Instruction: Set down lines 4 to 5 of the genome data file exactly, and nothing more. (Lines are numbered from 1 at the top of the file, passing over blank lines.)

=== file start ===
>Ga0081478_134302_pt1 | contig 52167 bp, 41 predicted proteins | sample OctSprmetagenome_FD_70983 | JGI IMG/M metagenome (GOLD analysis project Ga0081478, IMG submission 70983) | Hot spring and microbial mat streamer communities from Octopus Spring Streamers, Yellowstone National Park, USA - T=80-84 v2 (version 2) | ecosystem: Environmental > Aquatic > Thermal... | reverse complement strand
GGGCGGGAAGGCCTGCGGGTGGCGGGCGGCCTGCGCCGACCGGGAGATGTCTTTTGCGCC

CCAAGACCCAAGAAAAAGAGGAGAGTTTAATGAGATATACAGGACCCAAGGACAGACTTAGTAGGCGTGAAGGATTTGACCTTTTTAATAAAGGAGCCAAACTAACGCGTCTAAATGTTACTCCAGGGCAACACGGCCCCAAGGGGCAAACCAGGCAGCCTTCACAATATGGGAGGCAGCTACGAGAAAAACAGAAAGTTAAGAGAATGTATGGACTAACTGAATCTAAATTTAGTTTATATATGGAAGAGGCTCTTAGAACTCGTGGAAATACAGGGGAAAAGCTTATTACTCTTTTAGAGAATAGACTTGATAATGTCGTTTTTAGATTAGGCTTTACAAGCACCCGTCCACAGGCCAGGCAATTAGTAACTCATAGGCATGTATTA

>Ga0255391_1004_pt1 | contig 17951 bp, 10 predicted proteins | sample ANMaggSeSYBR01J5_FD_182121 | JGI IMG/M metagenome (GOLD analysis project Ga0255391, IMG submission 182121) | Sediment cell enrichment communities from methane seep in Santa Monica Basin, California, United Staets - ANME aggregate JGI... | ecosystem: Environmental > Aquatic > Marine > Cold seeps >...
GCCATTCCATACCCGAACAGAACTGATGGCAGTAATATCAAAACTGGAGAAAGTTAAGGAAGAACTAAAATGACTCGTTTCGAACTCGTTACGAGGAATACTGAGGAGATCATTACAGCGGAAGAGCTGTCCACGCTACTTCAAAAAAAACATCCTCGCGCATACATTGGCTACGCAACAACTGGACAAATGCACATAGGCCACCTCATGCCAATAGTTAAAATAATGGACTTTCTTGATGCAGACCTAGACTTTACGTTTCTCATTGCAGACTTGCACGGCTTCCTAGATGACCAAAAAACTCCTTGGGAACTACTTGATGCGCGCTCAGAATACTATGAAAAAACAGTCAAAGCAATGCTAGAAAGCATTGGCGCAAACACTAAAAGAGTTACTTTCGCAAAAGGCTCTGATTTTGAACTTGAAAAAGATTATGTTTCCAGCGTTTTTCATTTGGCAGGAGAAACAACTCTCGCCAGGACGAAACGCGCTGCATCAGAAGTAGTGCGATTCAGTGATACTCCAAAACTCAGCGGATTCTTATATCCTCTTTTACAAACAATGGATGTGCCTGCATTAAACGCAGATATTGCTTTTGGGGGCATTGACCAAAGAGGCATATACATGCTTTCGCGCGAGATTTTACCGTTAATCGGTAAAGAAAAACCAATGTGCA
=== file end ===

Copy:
>Ga0255391_1004_pt1 | contig 17951 bp, 10 predicted proteins | sample ANMaggSeSYBR01J5_FD_182121 | JGI IMG/M metagenome (GOLD analysis project Ga0255391, IMG submission 182121) | Sediment cell enrichment communities from methane seep in Santa Monica Basin, California, United Staets - ANME aggregate JGI... | ecosystem: Environmental > Aquatic > Marine > Cold seeps >...
GCCATTCCATACCCGAACAGAACTGATGGCAGTAATATCAAAACTGGAGAAAGTTAAGGAAGAACTAAAATGACTCGTTTCGAACTCGTTACGAGGAATACTGAGGAGATCATTACAGCGGAAGAGCTGTCCACGCTACTTCAAAAAAAACATCCTCGCGCATACATTGGCTACGCAACAACTGGACAAATGCACATAGGCCACCTCATGCCAATAGTTAAAATAATGGACTTTCTTGATGCAGACCTAGACTTTACGTTTCTCATTGCAGACTTGCACGGCTTCCTAGATGACCAAAAAACTCCTTGGGAACTACTTGATGCGCGCTCAGAATACTATGAAAAAACAGTCAAAGCAATGCTAGAAAGCATTGGCGCAAACACTAAAAGAGTTACTTTCGCAAAAGGCTCTGATTTTGAACTTGAAAAAGATTATGTTTCCAGCGTTTTTCATTTGGCAGGAGAAACAACTCTCGCCAGGACGAAACGCGCTGCATCAGAAGTAGTGCGATTCAGTGATACTCCAAAACTCAGCGGATTCTTATATCCTCTTTTACAAACAATGGATGTGCCTGCATTAAACGCAGATATTGCTTTTGGGGGCATTGACCAAAGAGGCATATACATGCTTTCGCGCGAGATTTTACCGTTAATCGGTAAAGAAAAACCAATGTGCA